The Garden Travel Packing List

There’s nothing like making a packing list to get you excited about a trip, and no doubt you’ve got several items that top your list each time you make it.  For garden travel, there are particular things we need, only remotely connected with the time of year we travel.

Because if it’s a garden tour, then you’ll probably be traveling mid- to late spring through mid-autumn (timing is seasonally adjusted according to your destination – you can leave Seattle on an autumn day and wind up in Auckland in the spring).

We aren’t hiking and this isn’t a camping trip – it’s a garden tour.  Maybe you are touring on your own – just you, your list of gardens, and maps or GPS device.  Perhaps you’ve planned the trip with a friend, and have spent ages going through your files of “Must see someday” to plan this once-in-a-lifetime event. It could be you are signing up for a well-chosen, small-group tour with like-minded folks (Ireland Gardens 2010 – details now online!)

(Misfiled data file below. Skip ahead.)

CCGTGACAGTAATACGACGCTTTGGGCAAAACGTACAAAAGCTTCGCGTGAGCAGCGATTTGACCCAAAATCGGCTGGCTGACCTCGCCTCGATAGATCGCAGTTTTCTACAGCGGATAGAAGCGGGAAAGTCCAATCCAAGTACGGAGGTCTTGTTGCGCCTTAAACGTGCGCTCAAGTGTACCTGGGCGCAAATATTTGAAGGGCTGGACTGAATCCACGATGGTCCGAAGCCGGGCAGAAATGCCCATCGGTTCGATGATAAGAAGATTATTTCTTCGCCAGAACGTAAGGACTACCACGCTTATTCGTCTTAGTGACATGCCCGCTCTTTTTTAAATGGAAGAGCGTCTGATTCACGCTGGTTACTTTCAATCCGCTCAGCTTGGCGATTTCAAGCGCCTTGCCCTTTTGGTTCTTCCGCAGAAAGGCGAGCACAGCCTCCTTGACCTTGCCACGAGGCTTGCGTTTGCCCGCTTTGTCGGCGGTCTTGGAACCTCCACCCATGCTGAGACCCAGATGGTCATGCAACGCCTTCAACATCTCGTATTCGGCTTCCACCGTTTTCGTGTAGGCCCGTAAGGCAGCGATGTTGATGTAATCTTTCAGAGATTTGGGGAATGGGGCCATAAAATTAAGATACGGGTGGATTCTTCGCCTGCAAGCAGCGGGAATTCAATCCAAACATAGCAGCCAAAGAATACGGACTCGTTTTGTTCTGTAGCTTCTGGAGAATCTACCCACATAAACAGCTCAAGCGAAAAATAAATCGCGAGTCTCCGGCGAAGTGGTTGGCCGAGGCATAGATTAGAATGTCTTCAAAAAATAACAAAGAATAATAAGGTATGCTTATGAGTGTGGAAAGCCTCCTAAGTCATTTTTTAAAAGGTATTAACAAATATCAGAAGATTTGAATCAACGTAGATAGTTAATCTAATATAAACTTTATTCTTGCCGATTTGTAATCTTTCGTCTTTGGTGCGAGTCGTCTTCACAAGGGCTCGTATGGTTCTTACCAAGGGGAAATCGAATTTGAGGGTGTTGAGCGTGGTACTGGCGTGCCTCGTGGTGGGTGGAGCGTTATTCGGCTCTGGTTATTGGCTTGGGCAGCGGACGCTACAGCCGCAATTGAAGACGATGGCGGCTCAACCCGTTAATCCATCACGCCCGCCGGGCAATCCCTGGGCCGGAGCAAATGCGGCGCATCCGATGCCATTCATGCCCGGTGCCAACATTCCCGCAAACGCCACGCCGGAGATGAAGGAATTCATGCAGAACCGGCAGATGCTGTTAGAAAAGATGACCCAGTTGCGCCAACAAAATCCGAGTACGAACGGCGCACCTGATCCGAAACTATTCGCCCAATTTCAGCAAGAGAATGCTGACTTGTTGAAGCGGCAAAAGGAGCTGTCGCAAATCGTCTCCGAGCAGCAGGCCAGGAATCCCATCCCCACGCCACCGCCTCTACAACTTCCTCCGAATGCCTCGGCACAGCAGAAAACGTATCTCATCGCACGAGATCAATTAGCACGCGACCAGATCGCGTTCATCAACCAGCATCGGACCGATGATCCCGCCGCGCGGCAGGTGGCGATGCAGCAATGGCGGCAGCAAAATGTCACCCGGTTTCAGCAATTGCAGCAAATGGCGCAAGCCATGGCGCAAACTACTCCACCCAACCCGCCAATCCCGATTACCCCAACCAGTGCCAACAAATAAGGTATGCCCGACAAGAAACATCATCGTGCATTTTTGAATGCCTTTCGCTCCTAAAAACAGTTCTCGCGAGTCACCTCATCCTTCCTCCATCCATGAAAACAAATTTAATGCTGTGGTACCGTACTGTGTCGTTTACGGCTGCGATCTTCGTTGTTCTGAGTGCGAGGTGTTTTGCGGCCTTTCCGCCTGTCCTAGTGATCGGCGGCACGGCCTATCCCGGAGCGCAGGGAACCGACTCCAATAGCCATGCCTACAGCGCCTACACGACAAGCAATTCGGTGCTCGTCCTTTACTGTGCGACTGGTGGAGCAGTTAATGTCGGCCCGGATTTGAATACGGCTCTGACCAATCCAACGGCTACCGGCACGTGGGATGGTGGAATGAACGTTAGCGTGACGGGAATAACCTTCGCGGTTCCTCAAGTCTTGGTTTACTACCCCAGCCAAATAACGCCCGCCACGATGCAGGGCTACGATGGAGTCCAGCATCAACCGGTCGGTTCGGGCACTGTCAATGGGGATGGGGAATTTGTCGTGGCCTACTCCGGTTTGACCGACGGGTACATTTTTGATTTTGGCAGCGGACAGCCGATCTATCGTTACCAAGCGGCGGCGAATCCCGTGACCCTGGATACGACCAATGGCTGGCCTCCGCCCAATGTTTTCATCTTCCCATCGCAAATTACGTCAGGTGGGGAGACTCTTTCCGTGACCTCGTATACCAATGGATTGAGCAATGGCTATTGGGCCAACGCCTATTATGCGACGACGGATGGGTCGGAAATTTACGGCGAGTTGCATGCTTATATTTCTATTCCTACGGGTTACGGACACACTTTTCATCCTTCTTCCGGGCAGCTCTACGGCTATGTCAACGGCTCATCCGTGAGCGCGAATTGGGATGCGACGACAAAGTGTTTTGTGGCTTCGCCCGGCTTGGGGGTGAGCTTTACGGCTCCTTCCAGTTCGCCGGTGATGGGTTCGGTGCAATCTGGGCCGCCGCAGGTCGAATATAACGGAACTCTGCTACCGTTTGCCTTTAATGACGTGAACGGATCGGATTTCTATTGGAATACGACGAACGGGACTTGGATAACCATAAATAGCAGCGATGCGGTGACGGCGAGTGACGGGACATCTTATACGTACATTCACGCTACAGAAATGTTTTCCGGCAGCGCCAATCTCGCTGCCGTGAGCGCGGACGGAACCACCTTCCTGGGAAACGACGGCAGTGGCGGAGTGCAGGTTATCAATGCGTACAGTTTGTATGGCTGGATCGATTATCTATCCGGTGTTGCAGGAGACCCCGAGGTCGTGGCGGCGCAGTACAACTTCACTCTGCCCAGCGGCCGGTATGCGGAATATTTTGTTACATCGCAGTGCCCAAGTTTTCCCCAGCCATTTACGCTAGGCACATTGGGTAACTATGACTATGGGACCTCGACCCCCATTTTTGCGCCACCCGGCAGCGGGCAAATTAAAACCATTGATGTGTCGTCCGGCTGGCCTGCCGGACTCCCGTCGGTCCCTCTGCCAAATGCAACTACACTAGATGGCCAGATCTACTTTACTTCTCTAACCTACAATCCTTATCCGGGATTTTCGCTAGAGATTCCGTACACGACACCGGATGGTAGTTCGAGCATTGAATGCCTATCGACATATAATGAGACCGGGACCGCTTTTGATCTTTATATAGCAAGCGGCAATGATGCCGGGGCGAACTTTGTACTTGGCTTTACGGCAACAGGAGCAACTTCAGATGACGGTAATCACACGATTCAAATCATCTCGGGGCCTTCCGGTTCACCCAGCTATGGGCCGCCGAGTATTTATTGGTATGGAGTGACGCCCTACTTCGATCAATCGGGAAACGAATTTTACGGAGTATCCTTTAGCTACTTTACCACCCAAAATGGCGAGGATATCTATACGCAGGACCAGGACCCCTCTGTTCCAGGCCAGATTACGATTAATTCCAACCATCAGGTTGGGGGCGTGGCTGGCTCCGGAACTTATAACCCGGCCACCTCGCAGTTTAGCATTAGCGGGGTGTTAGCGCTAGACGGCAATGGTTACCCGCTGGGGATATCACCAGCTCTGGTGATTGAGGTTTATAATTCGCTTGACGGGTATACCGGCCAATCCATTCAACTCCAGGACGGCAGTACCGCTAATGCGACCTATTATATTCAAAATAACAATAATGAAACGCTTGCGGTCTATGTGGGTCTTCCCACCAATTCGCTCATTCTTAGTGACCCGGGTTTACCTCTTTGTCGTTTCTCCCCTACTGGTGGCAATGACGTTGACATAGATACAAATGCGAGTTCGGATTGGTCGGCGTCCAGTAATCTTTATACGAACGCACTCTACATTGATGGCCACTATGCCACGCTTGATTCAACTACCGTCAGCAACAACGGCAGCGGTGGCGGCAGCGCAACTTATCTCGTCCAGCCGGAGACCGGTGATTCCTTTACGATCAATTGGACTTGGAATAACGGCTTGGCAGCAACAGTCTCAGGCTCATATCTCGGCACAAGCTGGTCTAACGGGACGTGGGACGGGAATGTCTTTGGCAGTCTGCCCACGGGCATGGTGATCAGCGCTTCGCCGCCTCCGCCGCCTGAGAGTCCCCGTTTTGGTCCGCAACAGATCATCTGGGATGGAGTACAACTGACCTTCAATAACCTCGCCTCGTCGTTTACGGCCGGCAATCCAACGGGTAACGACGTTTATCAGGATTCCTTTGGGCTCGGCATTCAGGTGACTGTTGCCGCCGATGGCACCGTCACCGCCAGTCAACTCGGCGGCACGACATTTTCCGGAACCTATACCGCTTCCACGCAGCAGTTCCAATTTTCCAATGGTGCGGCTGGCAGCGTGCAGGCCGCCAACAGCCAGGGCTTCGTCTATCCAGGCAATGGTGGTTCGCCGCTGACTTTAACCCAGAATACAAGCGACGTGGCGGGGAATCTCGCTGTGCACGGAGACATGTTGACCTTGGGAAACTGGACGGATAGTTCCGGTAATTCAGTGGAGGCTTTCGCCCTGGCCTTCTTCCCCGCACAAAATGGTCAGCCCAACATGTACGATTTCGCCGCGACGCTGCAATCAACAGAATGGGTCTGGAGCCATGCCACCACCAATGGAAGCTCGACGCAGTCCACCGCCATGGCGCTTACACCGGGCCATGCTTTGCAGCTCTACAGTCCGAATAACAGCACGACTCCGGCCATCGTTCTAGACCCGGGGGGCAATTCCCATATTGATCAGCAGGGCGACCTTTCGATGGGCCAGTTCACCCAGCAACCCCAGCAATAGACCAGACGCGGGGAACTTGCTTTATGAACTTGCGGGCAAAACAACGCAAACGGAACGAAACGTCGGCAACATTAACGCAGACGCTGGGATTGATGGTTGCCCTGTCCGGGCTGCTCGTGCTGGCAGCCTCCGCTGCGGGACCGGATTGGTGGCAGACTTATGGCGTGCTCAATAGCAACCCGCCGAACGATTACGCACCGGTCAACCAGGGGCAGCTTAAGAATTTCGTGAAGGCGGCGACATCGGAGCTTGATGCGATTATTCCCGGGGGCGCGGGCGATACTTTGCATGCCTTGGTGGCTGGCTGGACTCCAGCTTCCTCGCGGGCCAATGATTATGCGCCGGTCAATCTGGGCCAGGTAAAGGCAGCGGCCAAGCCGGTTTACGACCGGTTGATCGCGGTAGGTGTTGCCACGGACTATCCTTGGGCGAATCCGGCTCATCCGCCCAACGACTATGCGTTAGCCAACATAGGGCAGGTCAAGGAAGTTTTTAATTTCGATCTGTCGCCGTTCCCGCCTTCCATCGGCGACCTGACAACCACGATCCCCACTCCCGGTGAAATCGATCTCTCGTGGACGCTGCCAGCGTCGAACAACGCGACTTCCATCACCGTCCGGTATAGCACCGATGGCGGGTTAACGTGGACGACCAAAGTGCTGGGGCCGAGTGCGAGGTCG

First things first, especially when we’re off to Ireland, Scotland or England:  a raincoat.  Just to be on the safe side, of course.  This is something that I’m in the market for, so I’ve started a little research.  I like the ¾ raincoat from LL Bean ($139), because it’s meshed-lined;  like to do my own layering, and don’t want a heavy lining adding degrees when no degrees are needed.  “Two front pockets” the description says – but how big are they?  I need some room, so that my other essentials fit.

Travelsmith has a microfiber double-collar raincoat ($159) that the Wall Street Journal selected as “best overall raincoat” and is described as “totally waterproof.” I had a “totally waterproof” raincoat from Travelsmith, but it began to leak badly. I ended up just as wet inside as out, and that’s why I’m searching for a new raincoat, so you can see why I might be a little hesitant about this one.

Still, it has a detachable hood; I like that.  Umbrellas are totally useless on a garden tour – I use my hands to take notes and photos.  Online, Travelsmith doesn’t say anything about pockets with this raincoat.  How can that be?  It seems like most Travelsmith clothes have about 42 pockets, 38 of which you will forget about immediately, but usually several are large enough to stuff with important items.

This, of course, prompts the question: Just how many pockets do you need in a raincoat? Again, we’re not hiking the Pacific Trail here – not that there’s anything wrong with that.  What else is in those pockets, besides a few Kleenex, a camera, notepad and pencil, leftover package of biscuits from the tea tray in your hotel room?

Do you have a favorite raincoat for travel?

More garden travel essentials to come.

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